Flaws in several self-encrypting SSDs allows attackers to decrypt data they contain

The encryption system implemented by popular solid-state drives (SSDs) is affected by critical vulnerabilities that could be exploited by a local attacker to decrypt data.

The flaws were discovered by researchers Carlo Meijer and Bernard van Gastel at Radboud University in the Netherlands, the duo discovered that it is possible to bypass password-based authentication to access to encrypted data stored on the drives.

Experts pointed out that encryption keys used to protect data are not derived from the owner’s password, this means that an attacker with a physical access to the drive could reprogram it via a debug port in order to accept any password. Once reprogrammed, the SSD will use its stored keys to cipher and decipher stored data.

The attack scenario devised by the experts was successfully tested on three Crucial and four Samsung models of SSDs, the researchers discovered that the devices failed in implementing the TCG Opal standard of encryption.

“We have analyzed the hardware full-disk encryption of several SSDs by reverse engineering their firmware. In theory, the security guarantees offered by hardware encryption are similar to or better than software implementations. In reality, we found that many hardware implementations have critical security weaknesses, for many models allowing for complete recovery of the data without knowledge of any secret.” reads the research paper published by the experts.

“BitLocker, the encryption software built into Microsoft Windows will rely exclusively on hardware full-disk encryption if the SSD advertises supported for it. Thus, for these drives, data protected by BitLocker is also compromised.”

Some SSDs fail to associate the owner’s password with the actual data encryption key (DEK), both secrets are stored in the drive. Normally the firmware on the storage use the DEK only after the owner has provided the correct password. Anyway, an attacker can reprogram the firmware to ignore the password and use the DEK.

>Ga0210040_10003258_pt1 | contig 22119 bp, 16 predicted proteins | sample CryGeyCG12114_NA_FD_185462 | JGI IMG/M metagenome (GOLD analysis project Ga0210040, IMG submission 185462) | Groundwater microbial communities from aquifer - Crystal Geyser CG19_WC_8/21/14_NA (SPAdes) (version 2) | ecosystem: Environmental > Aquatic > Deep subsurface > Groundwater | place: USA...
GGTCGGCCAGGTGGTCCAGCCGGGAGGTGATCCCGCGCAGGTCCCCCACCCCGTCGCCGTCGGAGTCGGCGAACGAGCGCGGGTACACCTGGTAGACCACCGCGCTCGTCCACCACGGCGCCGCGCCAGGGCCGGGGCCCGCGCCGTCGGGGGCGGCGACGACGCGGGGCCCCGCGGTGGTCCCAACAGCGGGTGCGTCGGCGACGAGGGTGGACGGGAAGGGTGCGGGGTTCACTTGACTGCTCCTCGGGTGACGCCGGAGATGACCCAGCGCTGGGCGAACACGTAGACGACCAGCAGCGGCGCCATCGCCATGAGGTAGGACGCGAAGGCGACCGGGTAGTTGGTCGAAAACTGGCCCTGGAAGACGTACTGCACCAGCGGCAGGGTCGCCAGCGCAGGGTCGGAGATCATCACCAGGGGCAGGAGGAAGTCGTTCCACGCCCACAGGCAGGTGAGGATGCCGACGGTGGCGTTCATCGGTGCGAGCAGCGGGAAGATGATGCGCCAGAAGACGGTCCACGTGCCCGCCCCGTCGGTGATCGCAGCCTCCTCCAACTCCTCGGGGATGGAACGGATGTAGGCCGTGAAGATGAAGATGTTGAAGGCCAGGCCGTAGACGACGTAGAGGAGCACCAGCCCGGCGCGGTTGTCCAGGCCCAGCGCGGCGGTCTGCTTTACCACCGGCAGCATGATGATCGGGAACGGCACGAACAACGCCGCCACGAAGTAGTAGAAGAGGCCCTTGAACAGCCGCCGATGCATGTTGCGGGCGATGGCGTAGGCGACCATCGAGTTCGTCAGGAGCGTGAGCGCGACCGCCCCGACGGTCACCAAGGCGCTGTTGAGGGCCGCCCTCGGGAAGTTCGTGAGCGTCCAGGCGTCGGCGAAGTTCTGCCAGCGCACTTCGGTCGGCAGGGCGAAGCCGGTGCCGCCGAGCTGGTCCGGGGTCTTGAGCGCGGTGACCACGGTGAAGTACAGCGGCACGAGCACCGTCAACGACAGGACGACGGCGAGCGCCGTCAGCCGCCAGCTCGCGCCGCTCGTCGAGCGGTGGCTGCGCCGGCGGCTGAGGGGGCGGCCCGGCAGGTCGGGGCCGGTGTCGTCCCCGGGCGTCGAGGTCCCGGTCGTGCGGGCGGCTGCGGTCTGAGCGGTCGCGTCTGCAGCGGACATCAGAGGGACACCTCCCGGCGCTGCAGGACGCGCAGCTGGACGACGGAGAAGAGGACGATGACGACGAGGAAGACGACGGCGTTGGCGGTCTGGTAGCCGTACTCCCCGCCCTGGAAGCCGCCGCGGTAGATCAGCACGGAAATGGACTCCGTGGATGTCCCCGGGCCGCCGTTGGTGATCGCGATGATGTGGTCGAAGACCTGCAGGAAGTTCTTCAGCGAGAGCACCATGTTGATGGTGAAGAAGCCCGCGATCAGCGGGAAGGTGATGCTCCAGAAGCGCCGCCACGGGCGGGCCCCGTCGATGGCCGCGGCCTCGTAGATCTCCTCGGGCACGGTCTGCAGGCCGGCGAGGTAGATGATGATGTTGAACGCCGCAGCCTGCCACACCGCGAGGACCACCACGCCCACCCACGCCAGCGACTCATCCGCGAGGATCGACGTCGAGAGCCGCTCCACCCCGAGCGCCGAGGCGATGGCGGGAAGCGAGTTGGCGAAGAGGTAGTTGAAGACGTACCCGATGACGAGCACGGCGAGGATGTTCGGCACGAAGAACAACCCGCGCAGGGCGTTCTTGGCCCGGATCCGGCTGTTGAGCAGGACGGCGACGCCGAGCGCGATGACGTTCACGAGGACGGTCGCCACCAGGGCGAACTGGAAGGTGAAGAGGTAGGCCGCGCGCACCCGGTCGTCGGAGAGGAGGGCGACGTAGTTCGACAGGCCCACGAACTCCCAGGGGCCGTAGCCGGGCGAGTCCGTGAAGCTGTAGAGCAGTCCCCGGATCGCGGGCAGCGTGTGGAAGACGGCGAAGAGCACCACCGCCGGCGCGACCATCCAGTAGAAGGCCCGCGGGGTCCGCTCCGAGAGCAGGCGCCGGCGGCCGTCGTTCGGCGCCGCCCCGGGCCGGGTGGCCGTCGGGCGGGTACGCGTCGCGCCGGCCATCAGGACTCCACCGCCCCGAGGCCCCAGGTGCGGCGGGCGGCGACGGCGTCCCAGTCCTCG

Experts also discovered that many drives use a single DEK for the entire SSD, even if the vendors declare that the devices use different sections with different passwords.

The experts were able to modify the routine for the password-checking to accept any password before using the DEK to encrypt or decrypt the device.

With some SSD models, the experts were also able to retrieve the keys by modifying the firmware, in other cases, they were able to access to the key by exploiting a code injection vulnerability in the password routine.

In the following table are reported the results of the tests conducted by the experts on both Crucial and Samsung SSDs.

“The analysis uncovers a pattern of critical issues across vendors. For multiple models, it is possible to bypass the encryption entirely, allowing for a complete recovery of the data without any knowledge of passwords or keys.” continues the paper.

“The situation is worsened by the delegation of encryption to the drive if the drive supports TCG Opal, as done by BitLocker. In such case, BitLocker disables the software encryption, relying fully on the hardware implementation. As this is the default policy, many BitLocker users are unintentionally using hardware encryption, exposing them to the same threats.”

The researchers suggest to store the decrypt key off the equipment, for example on the host using full-disk encryption software, and encrypts and decrypts data before it enters and after it accesses the drive using a key derived from a password provided by the user.

“The results presented in this paper show that one should not rely solely on hardware encryption as offered by SSDs for confidentiality,” the paper concluded.

“We recommend users that depend on hardware encryption implemented in SSDs to employ also a software full-disk encryption solution, preferably an open-source and audited one.”

The security duo suggests using VeraCrypt that allows for in-place encryption while the operating system is running, the encryption software can also coexist with hardware encryption.

“In particular, VeraCrypt allows for in-place encryption while the operating system is running, and can coexist with hardware encryption,” they said. “Furthermore, BitLocker users can change their preference to enforce software encryption even if hardware encryption is supported by adjusting the Group Policy setting.”

Let me suggest reading the research paper, it is very interesting.

Pierluigi Paganini

November 8, 2018

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